- Retailers must pay cash when they receive alcohol, which gives distributors a distinct advantage: they "buy big volumes on credit, then sell it for cash, giving them weeks of float with other people's money."
- Beer distributors have exclusive territories (eliminating competition), which they can bequeath to their heirs (remember Cindy McCain?).
- Retailers can't pick up alcohol from producers--it has to be distributed--and they can't even shift inventory between stores. That also has to be distributed.
- Vintners have to ship their wines to Salem for storage until they're taxed and "released" for sale. Even wine sold at a winery must go to Salem and them come back.
- "A few decades ago, the number of distributors hovered around 20,000 nationally, with fewer than 1,000 wineries. Today, the United States boasts some 7,000 wineries, while the number of distributors has dwindled to fewer than 500."
- Distributors have an impressive lobbying infrastructure to protect their status (and their man in Oregon, Paul Romain, is one of Salem's most powerful lobbyists).
I think it's worthwhile to add a caveat or fifteen here. If we were to start from scratch, would we grant distributors so much power in the alcohol equation? Probably not. Some of the laws seem unnecessarily protectionist or baroque--that system of shipping wines to sit in Salem before they can be sold at a winery is astounding. But there are a few reasons we would keep the distributor in the picture.
Not every country uses distributors. In England, breweries can own their own pubs and distribute to them. This has its own unintended consequences. The business model for breweries pens out if they own their own pubs, but it's much harder if they're selling to pub chains or grocery stores. Little guys struggle there. And they have their own tax issues. In the museum at Burton upon Trent, they show the office of the tax collector that was housed inside the Bass Brewery. The law was so complex they required a government employee on site at all times. How do you think that would go down in America?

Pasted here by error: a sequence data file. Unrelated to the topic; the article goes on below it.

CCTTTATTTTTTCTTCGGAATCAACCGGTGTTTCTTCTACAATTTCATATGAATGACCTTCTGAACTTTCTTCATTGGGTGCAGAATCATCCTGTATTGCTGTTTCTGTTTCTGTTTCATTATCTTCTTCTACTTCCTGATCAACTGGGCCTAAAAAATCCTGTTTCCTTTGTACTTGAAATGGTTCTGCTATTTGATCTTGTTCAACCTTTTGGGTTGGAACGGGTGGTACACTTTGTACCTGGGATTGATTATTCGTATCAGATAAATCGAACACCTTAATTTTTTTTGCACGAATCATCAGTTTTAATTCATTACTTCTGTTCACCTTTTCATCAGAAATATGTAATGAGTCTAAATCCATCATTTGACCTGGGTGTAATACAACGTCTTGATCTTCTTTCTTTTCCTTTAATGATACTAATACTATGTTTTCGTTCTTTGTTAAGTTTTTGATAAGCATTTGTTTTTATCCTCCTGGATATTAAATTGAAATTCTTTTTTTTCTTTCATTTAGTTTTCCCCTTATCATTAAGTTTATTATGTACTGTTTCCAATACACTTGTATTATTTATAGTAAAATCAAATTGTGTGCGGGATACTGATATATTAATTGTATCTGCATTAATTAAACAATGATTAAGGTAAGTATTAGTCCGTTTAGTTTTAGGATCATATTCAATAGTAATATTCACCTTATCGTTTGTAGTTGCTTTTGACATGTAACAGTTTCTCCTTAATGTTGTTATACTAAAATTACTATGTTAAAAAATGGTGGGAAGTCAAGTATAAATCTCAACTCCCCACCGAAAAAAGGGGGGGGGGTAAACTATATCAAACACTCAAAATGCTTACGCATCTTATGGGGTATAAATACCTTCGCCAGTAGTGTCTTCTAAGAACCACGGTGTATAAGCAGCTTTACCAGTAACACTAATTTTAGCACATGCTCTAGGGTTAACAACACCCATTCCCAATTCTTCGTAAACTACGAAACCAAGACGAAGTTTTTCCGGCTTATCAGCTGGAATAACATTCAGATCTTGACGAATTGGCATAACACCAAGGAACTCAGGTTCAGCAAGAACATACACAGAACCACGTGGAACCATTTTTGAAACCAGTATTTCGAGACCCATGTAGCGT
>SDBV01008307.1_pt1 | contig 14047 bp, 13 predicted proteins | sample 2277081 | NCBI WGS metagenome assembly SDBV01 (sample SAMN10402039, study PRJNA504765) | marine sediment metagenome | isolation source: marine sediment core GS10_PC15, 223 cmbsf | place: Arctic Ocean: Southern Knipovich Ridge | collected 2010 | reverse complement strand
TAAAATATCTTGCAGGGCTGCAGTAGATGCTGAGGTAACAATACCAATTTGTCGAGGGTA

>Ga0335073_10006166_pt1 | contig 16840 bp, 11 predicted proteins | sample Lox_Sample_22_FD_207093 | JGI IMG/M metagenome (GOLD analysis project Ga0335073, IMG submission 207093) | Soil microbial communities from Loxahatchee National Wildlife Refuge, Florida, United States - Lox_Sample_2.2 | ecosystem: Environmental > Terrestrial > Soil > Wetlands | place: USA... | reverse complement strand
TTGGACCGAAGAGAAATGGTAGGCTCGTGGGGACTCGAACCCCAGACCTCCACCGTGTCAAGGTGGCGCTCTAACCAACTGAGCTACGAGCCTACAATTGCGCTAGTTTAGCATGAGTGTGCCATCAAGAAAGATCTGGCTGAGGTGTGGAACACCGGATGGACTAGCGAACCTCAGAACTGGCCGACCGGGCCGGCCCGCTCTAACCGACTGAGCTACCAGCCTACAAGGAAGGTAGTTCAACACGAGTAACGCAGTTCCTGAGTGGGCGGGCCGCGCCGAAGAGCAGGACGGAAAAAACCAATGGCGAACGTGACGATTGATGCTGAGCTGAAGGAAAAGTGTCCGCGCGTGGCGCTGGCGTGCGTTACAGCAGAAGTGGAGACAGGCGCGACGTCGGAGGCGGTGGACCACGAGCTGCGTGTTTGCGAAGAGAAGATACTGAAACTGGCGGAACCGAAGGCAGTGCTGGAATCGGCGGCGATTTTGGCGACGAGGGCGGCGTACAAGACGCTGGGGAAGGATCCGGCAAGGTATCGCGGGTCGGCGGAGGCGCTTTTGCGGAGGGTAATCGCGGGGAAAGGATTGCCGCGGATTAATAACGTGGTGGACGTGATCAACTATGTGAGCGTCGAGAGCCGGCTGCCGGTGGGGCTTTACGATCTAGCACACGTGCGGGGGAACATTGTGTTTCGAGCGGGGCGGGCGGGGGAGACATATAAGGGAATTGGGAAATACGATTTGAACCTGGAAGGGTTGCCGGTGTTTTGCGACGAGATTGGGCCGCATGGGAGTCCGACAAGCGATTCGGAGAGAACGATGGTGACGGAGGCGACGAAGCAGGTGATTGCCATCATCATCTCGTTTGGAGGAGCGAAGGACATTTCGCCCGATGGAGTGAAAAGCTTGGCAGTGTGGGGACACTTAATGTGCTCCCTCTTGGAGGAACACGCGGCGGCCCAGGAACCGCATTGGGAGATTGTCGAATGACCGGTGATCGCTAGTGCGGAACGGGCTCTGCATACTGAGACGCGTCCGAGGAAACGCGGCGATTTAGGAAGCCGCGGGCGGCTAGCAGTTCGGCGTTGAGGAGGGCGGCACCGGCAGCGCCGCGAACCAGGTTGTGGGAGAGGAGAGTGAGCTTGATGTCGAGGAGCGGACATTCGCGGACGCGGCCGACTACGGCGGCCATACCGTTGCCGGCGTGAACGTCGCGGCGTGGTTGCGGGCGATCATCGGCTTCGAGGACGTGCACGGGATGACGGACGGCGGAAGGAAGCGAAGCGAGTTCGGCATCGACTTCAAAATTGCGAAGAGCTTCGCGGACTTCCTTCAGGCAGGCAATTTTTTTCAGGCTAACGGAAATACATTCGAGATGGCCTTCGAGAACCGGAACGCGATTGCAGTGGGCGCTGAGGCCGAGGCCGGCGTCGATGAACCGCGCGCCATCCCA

But beyond that, distributors can help small producers. It wasn't always the case. Early in the microbrewing era, small breweries had a hard time getting distributors to carry their product because retailers didn't understand or want it. But now that equation has flipped. Even very small breweries find distribution. There's a reason even little hole-in-the-wall convenience stores have obscure local micros--distributors. The state of Oregon has also been good to update its rules to adapt to the changing market. Now breweries can self-distribute if they brew below a certain amount--a figure raised to 5,000 barrels a couple sessions back. (Hats off to Darron Welch at Pelican who helped shepherd that along.)
When I first started writing about beer in the late 90s, small breweries had an ambivalent relationship to distributors. At the time, distribution was a lot harder to get, and little guys like Hair of the Dog were not getting to bigger stores. Now the opposite is true. Little guys, who couldn't compete in price wars and quantity discounts--as is now happening in Washington--are happy to have distributors getting their product to market. (I know there are people in the industry who read this blog, and if you'd like to further illuminate the issue, I'd welcome on- or off-the-record comments.)
I doubt many Oregonians think there's nothing to fix in the state's liquor laws. It's probably time to tinker with the laws governing distribution. But as with any complex system, the issues aren't black and white.